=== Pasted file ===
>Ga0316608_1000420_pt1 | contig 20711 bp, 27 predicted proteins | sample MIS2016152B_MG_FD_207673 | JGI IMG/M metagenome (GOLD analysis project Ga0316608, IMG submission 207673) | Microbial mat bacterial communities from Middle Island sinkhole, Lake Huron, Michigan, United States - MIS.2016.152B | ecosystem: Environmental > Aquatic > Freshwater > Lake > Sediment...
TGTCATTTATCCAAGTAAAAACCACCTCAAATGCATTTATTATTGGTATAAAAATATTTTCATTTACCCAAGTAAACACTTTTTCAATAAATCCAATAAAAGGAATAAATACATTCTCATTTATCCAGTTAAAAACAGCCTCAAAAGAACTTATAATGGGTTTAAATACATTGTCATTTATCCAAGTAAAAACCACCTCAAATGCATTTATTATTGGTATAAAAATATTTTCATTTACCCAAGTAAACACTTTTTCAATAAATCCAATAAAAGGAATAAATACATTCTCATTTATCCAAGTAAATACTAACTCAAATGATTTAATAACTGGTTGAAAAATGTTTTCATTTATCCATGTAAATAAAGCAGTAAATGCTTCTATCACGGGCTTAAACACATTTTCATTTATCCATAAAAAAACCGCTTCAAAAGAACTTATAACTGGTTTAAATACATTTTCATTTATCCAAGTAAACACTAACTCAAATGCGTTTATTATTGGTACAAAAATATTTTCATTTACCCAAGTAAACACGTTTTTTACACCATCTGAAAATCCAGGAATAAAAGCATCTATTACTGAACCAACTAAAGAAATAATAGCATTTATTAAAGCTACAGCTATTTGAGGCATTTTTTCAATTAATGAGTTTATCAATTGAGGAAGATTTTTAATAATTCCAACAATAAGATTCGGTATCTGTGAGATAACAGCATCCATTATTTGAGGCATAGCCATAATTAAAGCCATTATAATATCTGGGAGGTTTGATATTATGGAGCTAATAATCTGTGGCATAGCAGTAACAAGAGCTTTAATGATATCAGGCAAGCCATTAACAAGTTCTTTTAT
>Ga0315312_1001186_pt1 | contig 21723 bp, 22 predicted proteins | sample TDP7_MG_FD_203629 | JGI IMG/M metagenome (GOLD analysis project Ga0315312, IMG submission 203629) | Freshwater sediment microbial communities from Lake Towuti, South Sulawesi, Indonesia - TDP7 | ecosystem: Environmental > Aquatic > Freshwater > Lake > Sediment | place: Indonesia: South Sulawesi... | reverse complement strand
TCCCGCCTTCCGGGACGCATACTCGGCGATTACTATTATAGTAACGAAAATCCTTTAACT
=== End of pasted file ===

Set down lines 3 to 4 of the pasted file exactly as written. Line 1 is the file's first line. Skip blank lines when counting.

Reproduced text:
>Ga0315312_1001186_pt1 | contig 21723 bp, 22 predicted proteins | sample TDP7_MG_FD_203629 | JGI IMG/M metagenome (GOLD analysis project Ga0315312, IMG submission 203629) | Freshwater sediment microbial communities from Lake Towuti, South Sulawesi, Indonesia - TDP7 | ecosystem: Environmental > Aquatic > Freshwater > Lake > Sediment | place: Indonesia: South Sulawesi... | reverse complement strand
TCCCGCCTTCCGGGACGCATACTCGGCGATTACTATTATAGTAACGAAAATCCTTTAACT